Shea's Seneca Theater

2188 Seneca Street,
Buffalo, NY 14210

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Shea’s Seneca Theatre opened on 11th January 1930 screening “The Mighty” starring George Bancroft and Vera Ralston. The 3 Manual 15 Rank Wurltzer theatre organ was played by Nelson Selby.

It was the last, the largest and the most magnificent of the three neighborhood theatres which were part of Michael Shea’s dream that every neighborhood should have a theatre of first magnitude, this one located in the district of West Seneca.

It was designed by local Buffalo architect Willliam T. Spann in an Adam style and all seating was on one floor.

The auditorium of the Seneca Theatre was demolished in 1970, but the front of the building and lobby were retained.

Contributed by KenRoe

Recent comments (view all 19 comments)

Patsy
Patsy on November 11, 2005 at 1:21 pm

Richard G: I’ve been trying to acquire information about the art deco Seneca Theatre in Salamanca NY. The architects in 1942 were John AND Drew Eberson!

roberttoplin
roberttoplin on December 26, 2005 at 4:59 pm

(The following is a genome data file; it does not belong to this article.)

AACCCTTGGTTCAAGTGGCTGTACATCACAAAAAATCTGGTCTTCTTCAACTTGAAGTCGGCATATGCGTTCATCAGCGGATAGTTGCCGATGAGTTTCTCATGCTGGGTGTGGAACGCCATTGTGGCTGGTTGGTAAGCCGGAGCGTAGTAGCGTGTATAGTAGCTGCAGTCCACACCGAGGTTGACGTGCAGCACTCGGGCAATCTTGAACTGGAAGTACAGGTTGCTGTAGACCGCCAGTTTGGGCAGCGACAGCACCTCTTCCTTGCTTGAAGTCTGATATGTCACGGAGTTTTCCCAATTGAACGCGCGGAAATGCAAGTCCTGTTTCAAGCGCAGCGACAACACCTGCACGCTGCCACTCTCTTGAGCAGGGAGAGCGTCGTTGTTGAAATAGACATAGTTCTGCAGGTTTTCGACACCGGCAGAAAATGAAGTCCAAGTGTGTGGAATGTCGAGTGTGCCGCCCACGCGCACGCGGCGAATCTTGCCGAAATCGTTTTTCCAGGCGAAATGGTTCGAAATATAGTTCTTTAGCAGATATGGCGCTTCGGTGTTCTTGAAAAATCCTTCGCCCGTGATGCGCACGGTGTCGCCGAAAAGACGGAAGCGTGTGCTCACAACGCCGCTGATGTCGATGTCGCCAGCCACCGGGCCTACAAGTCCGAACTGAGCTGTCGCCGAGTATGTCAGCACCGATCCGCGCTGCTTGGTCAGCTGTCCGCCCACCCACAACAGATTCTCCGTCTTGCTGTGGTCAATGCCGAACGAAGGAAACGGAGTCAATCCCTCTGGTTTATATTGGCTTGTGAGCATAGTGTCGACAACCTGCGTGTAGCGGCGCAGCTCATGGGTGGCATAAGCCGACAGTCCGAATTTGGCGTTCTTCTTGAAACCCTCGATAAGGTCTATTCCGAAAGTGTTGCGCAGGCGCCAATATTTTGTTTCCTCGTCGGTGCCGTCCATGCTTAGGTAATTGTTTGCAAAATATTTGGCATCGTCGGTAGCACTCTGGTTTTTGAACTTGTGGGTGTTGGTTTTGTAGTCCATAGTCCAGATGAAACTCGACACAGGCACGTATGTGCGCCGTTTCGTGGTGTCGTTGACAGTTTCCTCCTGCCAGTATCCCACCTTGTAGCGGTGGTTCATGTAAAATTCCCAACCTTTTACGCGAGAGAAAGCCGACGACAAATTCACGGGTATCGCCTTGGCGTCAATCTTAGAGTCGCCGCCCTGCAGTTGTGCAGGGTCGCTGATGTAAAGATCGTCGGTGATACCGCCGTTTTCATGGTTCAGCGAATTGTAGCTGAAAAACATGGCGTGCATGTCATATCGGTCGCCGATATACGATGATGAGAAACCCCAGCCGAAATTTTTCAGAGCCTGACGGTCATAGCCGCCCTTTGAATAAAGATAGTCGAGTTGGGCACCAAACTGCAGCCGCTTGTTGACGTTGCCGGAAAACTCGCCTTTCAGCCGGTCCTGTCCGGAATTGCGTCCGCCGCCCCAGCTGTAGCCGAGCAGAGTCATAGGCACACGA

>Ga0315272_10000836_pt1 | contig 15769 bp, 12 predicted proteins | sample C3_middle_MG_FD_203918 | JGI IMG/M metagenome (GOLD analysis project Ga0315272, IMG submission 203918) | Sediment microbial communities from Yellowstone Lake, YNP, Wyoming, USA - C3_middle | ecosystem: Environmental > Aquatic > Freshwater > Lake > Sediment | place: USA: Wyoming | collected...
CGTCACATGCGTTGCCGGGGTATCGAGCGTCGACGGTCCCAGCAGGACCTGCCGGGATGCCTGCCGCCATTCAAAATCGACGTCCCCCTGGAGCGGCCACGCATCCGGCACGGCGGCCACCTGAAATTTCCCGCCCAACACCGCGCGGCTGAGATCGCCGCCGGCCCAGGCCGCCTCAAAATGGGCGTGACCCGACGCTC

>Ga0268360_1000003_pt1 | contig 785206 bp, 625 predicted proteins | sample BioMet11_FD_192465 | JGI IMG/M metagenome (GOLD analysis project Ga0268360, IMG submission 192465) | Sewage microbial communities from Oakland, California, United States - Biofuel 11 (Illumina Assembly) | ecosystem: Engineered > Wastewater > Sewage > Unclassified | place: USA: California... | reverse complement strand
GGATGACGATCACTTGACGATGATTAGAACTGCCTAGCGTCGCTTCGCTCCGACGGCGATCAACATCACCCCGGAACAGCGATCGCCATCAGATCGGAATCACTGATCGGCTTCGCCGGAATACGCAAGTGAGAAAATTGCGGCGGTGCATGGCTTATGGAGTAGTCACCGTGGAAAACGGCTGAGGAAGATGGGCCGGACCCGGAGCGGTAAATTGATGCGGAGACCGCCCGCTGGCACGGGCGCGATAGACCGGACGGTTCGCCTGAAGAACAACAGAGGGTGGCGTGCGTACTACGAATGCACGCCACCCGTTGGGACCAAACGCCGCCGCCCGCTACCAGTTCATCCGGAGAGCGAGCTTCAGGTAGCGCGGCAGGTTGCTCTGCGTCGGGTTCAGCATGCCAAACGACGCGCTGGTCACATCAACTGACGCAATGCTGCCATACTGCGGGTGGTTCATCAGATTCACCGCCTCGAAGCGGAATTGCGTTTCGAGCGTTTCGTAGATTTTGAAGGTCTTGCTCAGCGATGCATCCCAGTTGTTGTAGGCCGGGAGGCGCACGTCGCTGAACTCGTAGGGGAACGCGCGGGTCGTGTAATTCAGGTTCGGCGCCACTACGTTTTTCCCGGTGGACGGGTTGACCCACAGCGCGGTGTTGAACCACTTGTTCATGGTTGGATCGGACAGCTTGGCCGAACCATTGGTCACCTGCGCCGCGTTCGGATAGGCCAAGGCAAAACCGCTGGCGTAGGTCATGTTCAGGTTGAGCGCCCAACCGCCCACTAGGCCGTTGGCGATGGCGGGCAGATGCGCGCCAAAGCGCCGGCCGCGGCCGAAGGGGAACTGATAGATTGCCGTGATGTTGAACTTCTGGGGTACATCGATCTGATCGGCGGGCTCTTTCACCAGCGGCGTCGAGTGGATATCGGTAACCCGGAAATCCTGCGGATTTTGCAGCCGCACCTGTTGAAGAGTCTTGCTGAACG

Richard G.:The theatre south of the Seneca might very well be the “Maxine” at 2228-32 Seneca. Last time that I was there it was a Rite Aid. It opened June 29, 1914 with 800 seats and was designed by Henry L. Spann. It later was remodeled and re-opened as the “New Maxine” on Apr.15, 1928. ………..Sorry I’m 7 months late, but I haven’t visited C.T. in quite awhile.

klinehan
klinehan on September 7, 2007 at 11:39 am

I grew up with the Shea Seneca Theater in the ‘60’s. It was the first movie theater I ever went to. It was beautiful. At some point, it closed and reopened around '64 with the help of the South Buffalo Businessman’s Association. It was managed by the beloved Harry Lotz. The seats on the sides of the theater were taken out to become dance floors. After the feature movie, local bands played onstage. Harry Lotz occasionally gave curtain speeches. I remember him asking “Do you kids want to see, 'The Trip’? (thunderous applause) I know I do!”

The theater had to close again but reopened as a music venue called Psycus. There were a lot of dayglo paintings and paisley couches in the lobby and an amazing light show. Among the bands that played there were Country Joe and the Fish, The Buckinghams, The Zombies, The Nazz, and The Bob Seger System. It only lasted a year and stood vacant for a year or two before it was demolished in 1970. I watched it being torn down. It was very sad. As it was being demolished you could see the old theater before it was gone. It was paved over into a parking lot.

Ret. AKC (NAC) CCC Bob Jensen, Manteno, Illinois
Ret. AKC (NAC) CCC Bob Jensen, Manteno, Illinois on September 22, 2007 at 5:34 am

Somewhere I saw that the Senaca had 1750 seats?